[TriLUG] Where is Linux today?
maxpublic08 at maxwellspangler.com
Thu Jun 19 15:18:02 EDT 2008
On Thu, 2008-06-19 at 13:21 -0400, Ritesh Kumar wrote:
> I couldn't agree more with Tim and Maxwell. Mac OS X kinda did what we
> expected Linux/X/KDE/Gnome to achieve about 2-4 years ago.
> I think that there is only so much you can do with volunteer work. I really
> don't think volunteers themselves can match the resources that Microsoft and
> Apple have at their disposal. We *need* support from _hardware
> manufacturers_ and _application developers_.
Linux has always needed corporate support in order to meet its goals.
When Linux developers have gotten access to hardware and software
documentation and corporate engineers or developers for assistance the
quality of Linux software has rapidly increased.
But the seed that grows the Linux community has been and will be the
attitudes and determination of the developers. These are the things
that took Linux beyond being an experiment and a proof-of-concept to a
competitive operating system. If developers keep believing they can
achieve what they imagine and no one stops them, we have no idea how far
Linux will go or how amazing it will be in the future.
When I first got involved with Linux, its mere existence was enough to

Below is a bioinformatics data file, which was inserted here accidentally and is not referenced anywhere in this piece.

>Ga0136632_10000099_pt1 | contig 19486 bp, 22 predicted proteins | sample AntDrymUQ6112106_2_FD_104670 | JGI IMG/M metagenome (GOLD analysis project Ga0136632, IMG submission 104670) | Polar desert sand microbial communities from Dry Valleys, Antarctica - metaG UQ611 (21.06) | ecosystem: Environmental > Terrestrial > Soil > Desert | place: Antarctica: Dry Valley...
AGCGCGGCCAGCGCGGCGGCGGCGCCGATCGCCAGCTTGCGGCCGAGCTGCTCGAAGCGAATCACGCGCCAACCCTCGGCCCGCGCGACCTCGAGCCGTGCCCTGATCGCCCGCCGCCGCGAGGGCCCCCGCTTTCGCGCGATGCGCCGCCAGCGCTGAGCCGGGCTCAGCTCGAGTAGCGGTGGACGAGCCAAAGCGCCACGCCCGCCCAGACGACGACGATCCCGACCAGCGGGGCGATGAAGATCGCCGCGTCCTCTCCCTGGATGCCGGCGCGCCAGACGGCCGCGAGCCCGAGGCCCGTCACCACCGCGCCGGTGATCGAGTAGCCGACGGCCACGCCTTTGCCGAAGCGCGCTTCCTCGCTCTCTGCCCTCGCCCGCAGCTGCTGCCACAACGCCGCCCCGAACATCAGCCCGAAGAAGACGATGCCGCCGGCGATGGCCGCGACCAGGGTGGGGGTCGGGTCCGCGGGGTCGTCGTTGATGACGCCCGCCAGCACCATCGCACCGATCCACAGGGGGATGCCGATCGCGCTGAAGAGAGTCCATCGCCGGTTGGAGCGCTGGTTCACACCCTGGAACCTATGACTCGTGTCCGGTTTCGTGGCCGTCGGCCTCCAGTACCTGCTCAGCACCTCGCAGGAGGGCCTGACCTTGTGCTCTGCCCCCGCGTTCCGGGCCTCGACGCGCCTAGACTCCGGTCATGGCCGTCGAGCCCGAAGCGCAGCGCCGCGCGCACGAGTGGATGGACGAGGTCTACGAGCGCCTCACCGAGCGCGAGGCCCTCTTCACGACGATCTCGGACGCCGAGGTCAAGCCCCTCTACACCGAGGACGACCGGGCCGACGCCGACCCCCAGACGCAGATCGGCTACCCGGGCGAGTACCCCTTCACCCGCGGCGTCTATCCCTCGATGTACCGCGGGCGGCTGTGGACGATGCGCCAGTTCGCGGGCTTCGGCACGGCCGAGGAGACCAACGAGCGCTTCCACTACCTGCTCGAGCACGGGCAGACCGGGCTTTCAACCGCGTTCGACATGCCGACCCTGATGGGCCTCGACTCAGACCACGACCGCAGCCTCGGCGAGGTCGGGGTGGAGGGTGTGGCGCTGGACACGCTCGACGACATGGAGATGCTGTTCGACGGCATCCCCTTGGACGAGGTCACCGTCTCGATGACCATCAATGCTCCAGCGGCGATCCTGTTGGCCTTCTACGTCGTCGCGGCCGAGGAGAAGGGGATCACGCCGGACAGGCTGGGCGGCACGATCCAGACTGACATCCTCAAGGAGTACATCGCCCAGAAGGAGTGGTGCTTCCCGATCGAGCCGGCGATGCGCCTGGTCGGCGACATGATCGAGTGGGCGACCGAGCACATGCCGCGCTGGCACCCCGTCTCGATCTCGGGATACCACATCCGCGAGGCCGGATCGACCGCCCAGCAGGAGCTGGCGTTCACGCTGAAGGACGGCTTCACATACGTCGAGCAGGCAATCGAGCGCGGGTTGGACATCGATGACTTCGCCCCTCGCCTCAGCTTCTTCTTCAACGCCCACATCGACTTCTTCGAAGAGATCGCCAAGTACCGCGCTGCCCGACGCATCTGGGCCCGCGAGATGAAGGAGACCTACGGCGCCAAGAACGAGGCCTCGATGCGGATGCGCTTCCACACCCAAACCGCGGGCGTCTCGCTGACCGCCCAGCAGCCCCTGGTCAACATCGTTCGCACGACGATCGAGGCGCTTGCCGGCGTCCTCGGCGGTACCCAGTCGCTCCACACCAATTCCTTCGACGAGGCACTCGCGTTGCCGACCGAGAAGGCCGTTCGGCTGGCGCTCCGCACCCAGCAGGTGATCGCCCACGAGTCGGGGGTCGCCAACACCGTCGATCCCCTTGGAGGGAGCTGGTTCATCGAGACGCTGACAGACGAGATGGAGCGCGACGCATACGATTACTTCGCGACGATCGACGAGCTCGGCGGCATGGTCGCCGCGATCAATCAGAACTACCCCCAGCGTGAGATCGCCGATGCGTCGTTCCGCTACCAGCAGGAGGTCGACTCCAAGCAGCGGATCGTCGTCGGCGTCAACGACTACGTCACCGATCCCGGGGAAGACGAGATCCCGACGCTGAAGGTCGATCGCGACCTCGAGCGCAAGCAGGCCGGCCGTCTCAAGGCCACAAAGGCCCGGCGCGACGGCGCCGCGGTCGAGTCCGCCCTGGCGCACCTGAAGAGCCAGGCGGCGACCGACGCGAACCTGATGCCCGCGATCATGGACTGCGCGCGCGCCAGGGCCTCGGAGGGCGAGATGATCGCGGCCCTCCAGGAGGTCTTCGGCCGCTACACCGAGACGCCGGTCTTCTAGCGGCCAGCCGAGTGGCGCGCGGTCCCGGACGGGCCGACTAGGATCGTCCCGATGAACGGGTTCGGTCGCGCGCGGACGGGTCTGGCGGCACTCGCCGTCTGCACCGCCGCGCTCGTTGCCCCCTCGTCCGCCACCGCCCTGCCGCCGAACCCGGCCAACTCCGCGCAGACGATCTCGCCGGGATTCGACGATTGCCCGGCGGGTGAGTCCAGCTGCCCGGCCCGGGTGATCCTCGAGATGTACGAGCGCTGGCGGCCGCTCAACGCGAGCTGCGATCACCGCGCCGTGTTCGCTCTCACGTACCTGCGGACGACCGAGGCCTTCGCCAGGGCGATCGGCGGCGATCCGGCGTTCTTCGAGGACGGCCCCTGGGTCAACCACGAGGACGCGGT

get me excited and cause me to start promoting it. This was the early
1990s when a quality Unix environment with graphics was something you
could only get for thousands of dollars via SCO licenses or workstation
hardware. Seeing Linux on a 386 with a lowly TSENG4000 based video card
do the same tricks that Sun and SGI workstations could do was amazing.
And it broke the rules. This kind of 'high performance computing' was
supposed to require big companies and expert engineers not volunteers
and hackers. If they could do this in a couple years, imagine what they
could do in the long run with all of our support? Very exciting.
After these intense emails I've come to believe that some do share my
opinion that Mac OS X is providing the kind of environment that I always
dreamed of in the early days of Linux. My dreams were of Unix and
amazing graphics more than the politics of Free Software, so Mac OS is
very attractive to some of us today. But I'm encouraged by so many
Linux users refuting my worries and stating their optimism towards
Linux. That's refreshing and calming for someone like me who has been
involved in Linux for so long and wants to continue long into the
More information about the TriLUG